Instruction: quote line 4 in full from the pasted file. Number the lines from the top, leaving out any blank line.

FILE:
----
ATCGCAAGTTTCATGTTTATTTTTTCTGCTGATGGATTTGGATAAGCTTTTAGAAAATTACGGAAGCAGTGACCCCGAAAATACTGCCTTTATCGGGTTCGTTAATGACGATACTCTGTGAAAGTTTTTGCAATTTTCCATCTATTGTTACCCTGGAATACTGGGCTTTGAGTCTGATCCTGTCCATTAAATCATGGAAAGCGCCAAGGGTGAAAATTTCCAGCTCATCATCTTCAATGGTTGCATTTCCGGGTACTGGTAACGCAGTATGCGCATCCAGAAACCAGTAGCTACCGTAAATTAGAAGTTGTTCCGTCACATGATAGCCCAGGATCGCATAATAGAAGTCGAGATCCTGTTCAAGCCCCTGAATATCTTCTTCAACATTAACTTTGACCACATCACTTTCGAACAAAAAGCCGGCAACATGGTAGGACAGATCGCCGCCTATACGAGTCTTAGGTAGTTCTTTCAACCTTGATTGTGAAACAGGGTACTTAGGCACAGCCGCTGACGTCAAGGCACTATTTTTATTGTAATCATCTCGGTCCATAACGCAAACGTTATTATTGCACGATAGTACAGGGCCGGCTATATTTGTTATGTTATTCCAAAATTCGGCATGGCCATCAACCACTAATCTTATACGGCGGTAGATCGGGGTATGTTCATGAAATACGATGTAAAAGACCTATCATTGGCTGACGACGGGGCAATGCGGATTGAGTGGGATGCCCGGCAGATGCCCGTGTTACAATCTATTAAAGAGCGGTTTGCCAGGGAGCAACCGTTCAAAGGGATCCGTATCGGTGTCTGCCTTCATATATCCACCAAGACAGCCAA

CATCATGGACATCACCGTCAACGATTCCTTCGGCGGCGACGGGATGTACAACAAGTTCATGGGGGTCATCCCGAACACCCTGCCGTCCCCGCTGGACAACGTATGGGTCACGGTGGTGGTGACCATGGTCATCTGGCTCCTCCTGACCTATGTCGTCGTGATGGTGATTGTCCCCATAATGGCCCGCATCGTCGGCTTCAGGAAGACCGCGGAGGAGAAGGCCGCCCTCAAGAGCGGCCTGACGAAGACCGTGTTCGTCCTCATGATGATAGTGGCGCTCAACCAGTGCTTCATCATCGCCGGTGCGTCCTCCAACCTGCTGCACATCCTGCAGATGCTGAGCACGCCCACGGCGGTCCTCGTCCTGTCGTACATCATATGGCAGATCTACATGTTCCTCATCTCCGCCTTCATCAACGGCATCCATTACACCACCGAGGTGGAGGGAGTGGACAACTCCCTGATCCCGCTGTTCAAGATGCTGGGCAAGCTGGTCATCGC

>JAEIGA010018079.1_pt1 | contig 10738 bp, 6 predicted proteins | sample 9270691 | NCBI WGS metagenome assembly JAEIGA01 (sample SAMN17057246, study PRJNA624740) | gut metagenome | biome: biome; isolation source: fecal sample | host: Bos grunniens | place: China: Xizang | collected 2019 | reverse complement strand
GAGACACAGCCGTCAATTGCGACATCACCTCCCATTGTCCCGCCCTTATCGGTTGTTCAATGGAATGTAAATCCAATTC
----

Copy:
GAGACACAGCCGTCAATTGCGACATCACCTCCCATTGTCCCGCCCTTATCGGTTGTTCAATGGAATGTAAATCCAATTC